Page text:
We’ve already talked about how Program Objects must be in PDSEs or z/OS UNIX. To access these, the PDSE address space must be active and/or the z/OS UNIX address spaces must be active. So most system routines, and programs needed in the early stages of an IPL can’t be Program Objects (though they can be in the z/OS Linklist). This includes LPA modules in the LPALIST (but not those dynamically added later). Similarly many exits still need to be load modules.
Tools analysing or working with load module libraries may not work with PDSEs and Program Objects. For example, a program analysing load libraries by opening a PDS directory will fail with PDSEs. Similarly programs reading load module libraries (as apart from loading modules from them) won’t work. You can’t browse a PDSE with Program Objects from an application program. Finally, PDSEs with Program Objects will take up more DASD space than the equivalent load module libraries, though in today’s mainframe sites, this is unlikely to be a concern.
Anyone sharing load module libraries outside of a GRS-plex (for example, using CA-MIM) will also have problems. In this case, there will need to be a separate copy in every GRS-plex. No sharing of PDSEs outside of a GRS-plex or Parallel Sysplex.
Those sites relying on load module caching products such as CA PMO and CA PDSMAN will have had another reason to avoid Program Objects – these products don’t manage or cache them, and probably never will. What’s more, putting a Program Object library at the top of a STEPLIB concatenation will impact performance: that Program Object library will always be searched without PMO/PDSMAN benefits, before the caching can commence with load modules further down the concatenation.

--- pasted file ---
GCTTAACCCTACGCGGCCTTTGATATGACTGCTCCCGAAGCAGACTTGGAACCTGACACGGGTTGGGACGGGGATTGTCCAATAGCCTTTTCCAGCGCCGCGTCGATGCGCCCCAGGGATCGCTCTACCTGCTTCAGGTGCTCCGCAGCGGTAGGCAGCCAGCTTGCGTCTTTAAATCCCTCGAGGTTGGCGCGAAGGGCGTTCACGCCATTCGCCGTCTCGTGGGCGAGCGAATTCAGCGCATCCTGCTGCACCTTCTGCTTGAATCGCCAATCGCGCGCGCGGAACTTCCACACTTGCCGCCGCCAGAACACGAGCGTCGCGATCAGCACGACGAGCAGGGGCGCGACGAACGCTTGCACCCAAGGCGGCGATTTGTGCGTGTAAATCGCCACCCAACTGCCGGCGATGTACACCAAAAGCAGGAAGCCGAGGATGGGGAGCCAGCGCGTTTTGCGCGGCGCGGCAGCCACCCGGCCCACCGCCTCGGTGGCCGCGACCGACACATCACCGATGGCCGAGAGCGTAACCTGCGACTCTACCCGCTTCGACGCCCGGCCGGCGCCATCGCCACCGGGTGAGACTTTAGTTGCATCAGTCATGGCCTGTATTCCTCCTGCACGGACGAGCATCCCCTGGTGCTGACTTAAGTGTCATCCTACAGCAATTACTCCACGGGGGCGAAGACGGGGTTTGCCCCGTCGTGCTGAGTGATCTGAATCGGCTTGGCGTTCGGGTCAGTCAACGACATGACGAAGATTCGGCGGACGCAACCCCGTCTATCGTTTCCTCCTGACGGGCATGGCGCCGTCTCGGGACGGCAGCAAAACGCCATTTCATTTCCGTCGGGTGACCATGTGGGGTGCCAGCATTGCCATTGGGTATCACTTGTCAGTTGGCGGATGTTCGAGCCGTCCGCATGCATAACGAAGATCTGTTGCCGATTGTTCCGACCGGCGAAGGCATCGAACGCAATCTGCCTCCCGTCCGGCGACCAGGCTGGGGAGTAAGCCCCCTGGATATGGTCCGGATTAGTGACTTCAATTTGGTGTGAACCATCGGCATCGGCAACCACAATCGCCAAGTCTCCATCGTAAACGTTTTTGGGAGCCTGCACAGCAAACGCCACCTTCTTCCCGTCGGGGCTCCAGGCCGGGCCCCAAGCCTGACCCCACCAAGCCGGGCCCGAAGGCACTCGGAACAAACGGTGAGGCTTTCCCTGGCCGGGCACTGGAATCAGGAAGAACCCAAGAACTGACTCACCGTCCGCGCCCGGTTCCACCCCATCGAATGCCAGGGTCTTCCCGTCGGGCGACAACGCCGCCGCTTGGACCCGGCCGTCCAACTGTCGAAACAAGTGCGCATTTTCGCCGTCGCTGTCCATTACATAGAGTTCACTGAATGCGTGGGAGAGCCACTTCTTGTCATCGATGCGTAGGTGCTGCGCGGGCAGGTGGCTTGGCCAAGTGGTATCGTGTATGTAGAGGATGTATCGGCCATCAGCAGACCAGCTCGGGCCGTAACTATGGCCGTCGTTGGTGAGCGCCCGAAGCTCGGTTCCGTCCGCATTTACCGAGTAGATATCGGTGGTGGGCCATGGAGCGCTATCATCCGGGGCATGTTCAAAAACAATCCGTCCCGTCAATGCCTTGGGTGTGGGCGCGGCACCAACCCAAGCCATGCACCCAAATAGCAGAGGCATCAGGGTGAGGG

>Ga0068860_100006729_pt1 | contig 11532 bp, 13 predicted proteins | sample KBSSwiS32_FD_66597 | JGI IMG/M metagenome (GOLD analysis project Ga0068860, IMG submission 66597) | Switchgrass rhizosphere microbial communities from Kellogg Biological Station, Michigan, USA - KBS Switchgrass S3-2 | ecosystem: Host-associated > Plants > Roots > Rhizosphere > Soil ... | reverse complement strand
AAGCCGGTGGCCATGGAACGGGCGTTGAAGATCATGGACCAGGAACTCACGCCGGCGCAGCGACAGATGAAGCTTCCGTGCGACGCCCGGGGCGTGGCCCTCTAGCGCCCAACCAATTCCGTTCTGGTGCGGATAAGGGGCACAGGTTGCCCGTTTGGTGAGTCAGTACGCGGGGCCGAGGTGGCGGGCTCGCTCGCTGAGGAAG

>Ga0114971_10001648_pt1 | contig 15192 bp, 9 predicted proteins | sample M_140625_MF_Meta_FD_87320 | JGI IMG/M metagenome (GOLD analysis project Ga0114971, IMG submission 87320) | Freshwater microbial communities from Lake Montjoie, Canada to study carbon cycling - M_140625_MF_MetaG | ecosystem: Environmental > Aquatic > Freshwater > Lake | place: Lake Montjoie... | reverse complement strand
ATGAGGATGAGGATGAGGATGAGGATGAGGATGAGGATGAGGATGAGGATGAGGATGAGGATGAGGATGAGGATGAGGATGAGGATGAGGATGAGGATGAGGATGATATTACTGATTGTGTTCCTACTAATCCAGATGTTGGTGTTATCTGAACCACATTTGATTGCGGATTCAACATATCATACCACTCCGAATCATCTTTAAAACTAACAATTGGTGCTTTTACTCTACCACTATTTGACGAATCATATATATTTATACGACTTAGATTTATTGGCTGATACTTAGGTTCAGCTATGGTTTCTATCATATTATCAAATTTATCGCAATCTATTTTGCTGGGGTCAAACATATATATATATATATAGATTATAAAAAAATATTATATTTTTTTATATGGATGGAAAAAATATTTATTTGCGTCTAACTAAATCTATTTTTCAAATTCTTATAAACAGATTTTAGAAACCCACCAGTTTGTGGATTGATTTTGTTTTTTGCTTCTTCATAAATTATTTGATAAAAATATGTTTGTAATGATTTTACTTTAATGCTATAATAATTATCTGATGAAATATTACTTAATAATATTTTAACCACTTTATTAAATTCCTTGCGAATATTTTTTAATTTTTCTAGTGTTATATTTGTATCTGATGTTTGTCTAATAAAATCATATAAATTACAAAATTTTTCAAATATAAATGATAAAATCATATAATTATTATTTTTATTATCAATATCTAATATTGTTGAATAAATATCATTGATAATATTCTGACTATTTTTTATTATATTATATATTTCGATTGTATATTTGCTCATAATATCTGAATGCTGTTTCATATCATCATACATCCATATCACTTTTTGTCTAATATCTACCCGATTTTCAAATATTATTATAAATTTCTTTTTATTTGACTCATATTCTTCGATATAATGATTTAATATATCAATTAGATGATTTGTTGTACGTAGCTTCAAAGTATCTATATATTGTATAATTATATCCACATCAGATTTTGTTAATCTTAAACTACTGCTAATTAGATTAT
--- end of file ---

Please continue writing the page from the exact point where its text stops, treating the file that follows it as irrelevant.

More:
And of course converting to Program Objects takes time, and incurs a risk. So many managers seeing little benefit of Program Objects have no immediate plans to convert.
Why They’re Coming
The chances are that you already have Program Object libraries. That’s because software vendors, particularly IBM, are starting to ship products as Program Objects. For example DB2 required SDSNLOAD and others to be a PDSE from version 9, released in 2007. Websphere MQ wasn’t far behind, shipping SCSQAUTH as a PDSE from version 7.0.1 in 2009.
However the big news is that you will start compiling your application programs as Program Objects. And it may be soon.
In June 2013, IBM announced the latest Enterprise COBOL compiler. This compiler boasts performance advantages, and a few other nice features. But there’s a catch, and you’ve probably guessed it by now. Enterprise COBOL 5.1 will only produce Program Objects. No more load modules. No news about the other compilers, which all can still produce load libraries. But the smart money is that these will follow suit, sooner or later.
Program Objects are coming to your z/OS system whether you like it or not. In fact, they’re already there. Your applications will sooner or later be brought into the Program Object camp, and you’ll get a lot of benefits as part of the package. The really good news is that converting to Program Objects isn’t difficult or dangerous: the technology has been around since 1995.